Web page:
Maybe it's in these fantastic bonds that are available. Paying 9.62% right now. Maybe it's in one year structured notes or buffered notes these things that are liquid within about a year's period of time that don't have the same type of volatility that your growth bucket might have. Maybe fixed product like a fixed annuity or fixed indexed annuity that is 1 to 3 to 5 years out in maturity. There are middle ground type of places that you can store money that will give you a little bit more growth in upside potential than simply sitting in cash so it's just it's it's kind of splitting hairs in in the vernacular, but I want a clear definition of what sitting in cash is and what cash means versus some of the other alternatives where we can reasonably have expectations for growth on our money and some accessibility to some of those products then the answer to the next question which is a lot of people's concern for having a lot of cash on hand right now because inflation is so high CPI I Gina recently had 9.1%. So our money is just losing buying power. The longer that it just stay stuffed in our mattress yeah yeah I mean think about it. If you have $1 million right and it's sitting in cash or earning 1% and then inflation is 9%. You have just lost $80,000 in purchasing power that seems like an awful large cost for keeping money liquid and accessible right money can do for things to be safe. It can provide an income it can grow where it can be liquid, but it's a terrible multitasker and you have to choose which ones are important to you. With each and every dollar, and so yes Aaron. That's why having excess cash can be detrimental you're losing money safely. You are have lazy money and excess liquidity.
Therefore, you are reducing the likelihood that your total overall financial picture is keeping up with the cost of living in inflation, especially when it is I guess to some surprisingly high. According to the government. There try to get it under control. They were expected to come down II think if you're out there in the real world, spending money. This was no surprise that inflation continues to be a little higher than what their advertising nine. I think you called it Peter back in April when it dipped for a second then you're like no then go back out things that Peter Myers and that are out there renegotiating the terms of their contracts of their shipments of their storage right now and those contracts are being renegotiated at these now higher much higher prices compared to 2 to 5 years ago when those prices were set initially, so I don't unfortunately see that going anywhere downward anytime soon and lumbar advice and what our savings exceed $250,000 because nothing of the FDIC on the insured is up to 250 yeah well that is also per individual per institution and and so we've already had our discussion about how much cash somebody reasonably needs and and should appropriately be keeping but if for some reason you're planning on you know seizing on the opportunity to buy $1 million piece of real estate sometime in the next 6 to 12 months and you feel like you just absolutely making that much money in cash.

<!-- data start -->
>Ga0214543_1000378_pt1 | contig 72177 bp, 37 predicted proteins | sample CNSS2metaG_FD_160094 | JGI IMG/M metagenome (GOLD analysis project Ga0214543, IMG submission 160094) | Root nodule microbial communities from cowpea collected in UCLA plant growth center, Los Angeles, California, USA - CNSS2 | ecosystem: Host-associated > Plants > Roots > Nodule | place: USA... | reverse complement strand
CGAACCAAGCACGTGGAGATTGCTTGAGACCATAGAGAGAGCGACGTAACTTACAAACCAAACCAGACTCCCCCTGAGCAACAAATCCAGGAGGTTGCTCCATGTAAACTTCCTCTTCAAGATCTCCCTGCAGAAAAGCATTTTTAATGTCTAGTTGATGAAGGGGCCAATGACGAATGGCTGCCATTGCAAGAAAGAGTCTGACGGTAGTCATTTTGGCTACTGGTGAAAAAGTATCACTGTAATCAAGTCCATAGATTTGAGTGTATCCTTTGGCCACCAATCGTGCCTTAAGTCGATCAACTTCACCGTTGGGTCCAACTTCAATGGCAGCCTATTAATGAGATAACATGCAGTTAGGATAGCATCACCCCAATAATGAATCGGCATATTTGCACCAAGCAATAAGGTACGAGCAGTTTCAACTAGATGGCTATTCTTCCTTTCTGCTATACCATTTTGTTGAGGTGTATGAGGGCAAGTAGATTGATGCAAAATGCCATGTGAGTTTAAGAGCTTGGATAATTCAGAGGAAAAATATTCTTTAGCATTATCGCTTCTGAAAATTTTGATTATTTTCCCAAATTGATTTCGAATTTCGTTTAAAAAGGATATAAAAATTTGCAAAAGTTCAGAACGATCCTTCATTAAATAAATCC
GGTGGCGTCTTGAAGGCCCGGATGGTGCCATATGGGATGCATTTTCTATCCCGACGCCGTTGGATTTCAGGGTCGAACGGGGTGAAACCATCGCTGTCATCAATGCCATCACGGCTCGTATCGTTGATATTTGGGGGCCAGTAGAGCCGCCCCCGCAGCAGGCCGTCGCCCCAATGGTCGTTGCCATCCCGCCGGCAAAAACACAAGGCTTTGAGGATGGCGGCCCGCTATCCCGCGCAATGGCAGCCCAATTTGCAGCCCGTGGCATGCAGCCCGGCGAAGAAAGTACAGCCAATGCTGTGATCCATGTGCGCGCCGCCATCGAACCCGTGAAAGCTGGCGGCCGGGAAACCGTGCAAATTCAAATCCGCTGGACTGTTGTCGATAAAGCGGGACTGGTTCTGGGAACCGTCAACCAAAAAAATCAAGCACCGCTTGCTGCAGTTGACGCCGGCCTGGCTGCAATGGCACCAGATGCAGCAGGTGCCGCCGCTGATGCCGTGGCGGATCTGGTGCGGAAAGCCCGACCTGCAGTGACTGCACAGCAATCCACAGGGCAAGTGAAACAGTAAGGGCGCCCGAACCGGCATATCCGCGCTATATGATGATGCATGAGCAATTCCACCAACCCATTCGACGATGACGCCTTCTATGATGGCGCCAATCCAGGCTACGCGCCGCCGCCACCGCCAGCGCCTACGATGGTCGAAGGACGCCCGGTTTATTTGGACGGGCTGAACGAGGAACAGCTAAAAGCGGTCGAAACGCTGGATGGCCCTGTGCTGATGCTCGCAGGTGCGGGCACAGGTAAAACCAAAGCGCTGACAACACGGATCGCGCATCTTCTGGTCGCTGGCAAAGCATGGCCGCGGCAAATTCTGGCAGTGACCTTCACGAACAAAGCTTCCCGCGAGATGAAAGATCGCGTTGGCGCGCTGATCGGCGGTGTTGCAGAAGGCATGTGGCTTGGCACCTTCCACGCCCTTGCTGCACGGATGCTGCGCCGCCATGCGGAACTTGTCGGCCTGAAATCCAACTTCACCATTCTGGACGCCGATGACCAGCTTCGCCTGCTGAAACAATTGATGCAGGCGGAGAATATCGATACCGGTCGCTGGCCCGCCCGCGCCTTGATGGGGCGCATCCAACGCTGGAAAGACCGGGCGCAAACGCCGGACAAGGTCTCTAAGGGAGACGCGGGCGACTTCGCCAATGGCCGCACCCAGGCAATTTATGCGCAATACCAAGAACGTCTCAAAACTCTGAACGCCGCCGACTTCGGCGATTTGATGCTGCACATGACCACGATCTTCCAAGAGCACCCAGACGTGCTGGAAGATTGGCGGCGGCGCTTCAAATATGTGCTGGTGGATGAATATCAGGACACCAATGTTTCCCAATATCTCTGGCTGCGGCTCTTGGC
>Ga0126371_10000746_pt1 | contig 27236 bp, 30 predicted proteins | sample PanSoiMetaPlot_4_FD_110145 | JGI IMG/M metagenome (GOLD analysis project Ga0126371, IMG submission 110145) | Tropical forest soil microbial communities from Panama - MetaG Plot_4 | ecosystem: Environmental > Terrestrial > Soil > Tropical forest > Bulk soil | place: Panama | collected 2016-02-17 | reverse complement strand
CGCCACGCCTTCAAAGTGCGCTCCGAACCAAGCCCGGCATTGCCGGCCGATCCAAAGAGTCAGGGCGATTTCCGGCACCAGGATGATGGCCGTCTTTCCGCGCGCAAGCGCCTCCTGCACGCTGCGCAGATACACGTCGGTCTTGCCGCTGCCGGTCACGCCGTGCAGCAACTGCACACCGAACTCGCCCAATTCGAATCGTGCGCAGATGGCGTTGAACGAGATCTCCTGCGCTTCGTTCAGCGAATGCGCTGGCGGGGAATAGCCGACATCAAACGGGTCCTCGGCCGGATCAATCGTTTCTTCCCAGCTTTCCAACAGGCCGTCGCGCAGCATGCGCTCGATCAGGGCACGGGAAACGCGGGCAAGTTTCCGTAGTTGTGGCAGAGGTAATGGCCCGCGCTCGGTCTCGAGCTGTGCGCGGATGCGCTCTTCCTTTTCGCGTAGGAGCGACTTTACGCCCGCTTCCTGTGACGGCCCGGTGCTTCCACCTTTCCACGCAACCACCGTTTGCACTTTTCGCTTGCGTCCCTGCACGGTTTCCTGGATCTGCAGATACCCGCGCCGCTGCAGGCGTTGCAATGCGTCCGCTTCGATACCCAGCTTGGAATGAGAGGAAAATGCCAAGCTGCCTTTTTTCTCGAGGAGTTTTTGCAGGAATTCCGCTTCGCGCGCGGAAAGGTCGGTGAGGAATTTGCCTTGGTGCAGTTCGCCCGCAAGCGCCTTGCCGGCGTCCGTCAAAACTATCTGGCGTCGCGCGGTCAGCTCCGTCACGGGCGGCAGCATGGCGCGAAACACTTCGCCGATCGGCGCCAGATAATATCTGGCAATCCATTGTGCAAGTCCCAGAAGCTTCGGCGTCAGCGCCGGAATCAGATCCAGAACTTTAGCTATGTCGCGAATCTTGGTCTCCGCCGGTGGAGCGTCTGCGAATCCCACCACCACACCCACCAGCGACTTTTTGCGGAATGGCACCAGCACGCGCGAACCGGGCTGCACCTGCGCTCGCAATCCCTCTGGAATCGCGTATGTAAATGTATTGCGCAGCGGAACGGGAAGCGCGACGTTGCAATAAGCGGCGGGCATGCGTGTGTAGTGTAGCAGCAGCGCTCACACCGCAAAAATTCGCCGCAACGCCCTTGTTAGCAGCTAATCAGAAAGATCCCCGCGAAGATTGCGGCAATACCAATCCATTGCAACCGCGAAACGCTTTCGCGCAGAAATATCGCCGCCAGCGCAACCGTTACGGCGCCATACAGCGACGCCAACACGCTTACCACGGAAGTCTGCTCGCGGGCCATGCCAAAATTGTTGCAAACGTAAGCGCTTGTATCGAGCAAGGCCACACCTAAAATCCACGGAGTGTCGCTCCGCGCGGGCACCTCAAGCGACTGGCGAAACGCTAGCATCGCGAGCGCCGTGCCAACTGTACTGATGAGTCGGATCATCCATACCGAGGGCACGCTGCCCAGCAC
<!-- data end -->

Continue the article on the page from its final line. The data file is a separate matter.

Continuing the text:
You can split it across various institutions because that is a limit per individual per institution, so if I am keeping more than that for whatever reason, then if you split across different institutions, you can still stay under those levels. But once again I don't think that that is a bit dirty wise utilization and deployment of capital because that million dollars is going to be worth significantly less. As far as purchasing power in a year or two, right right right well this doesn't get tough love talking. I really like it if somebody asked them questions about what we covered today with the best way to retail you get in touch we can look over the total financial picture. We can talk about those things that money can do and try to figure out which dollars are doing what and how much is appropriate for each one so that you're really optimizing your overall plan.
You got money. It's accessible for emergencies. You got midterm money for income you got growth money long-term as part of the optimize retirement plan and to get that put together pick up the phone ever shone planning to call 919-300-5886 919-300-5886.
You can email me with any questions you have about this or any of our other conversations or any questions that are on your mind firstname.lastname@example.org Peter Rochon planning.com visit us online. If you'd like to get the conversation started or learn a little bit more about us there. It looks like Rich on planning.com is my last name Rochon Rochon.com Rich.com and I always think you like to see if this is been planning matters radio the content of this radio show is provided for and of any investment strategy you were encouraging investment tax or legal advice from an independent professional advisor in any investment and/or investment strategies mentioned involve risk by jury. Services offered through virtual capital management is a registered investment advisor. Duty extends only to investment advisory advice but does not extend to other activities such as insurance or broker-dealer services advisory clients are charged a quarterly fever as a product of a commission which may result in a conflict of interest regarding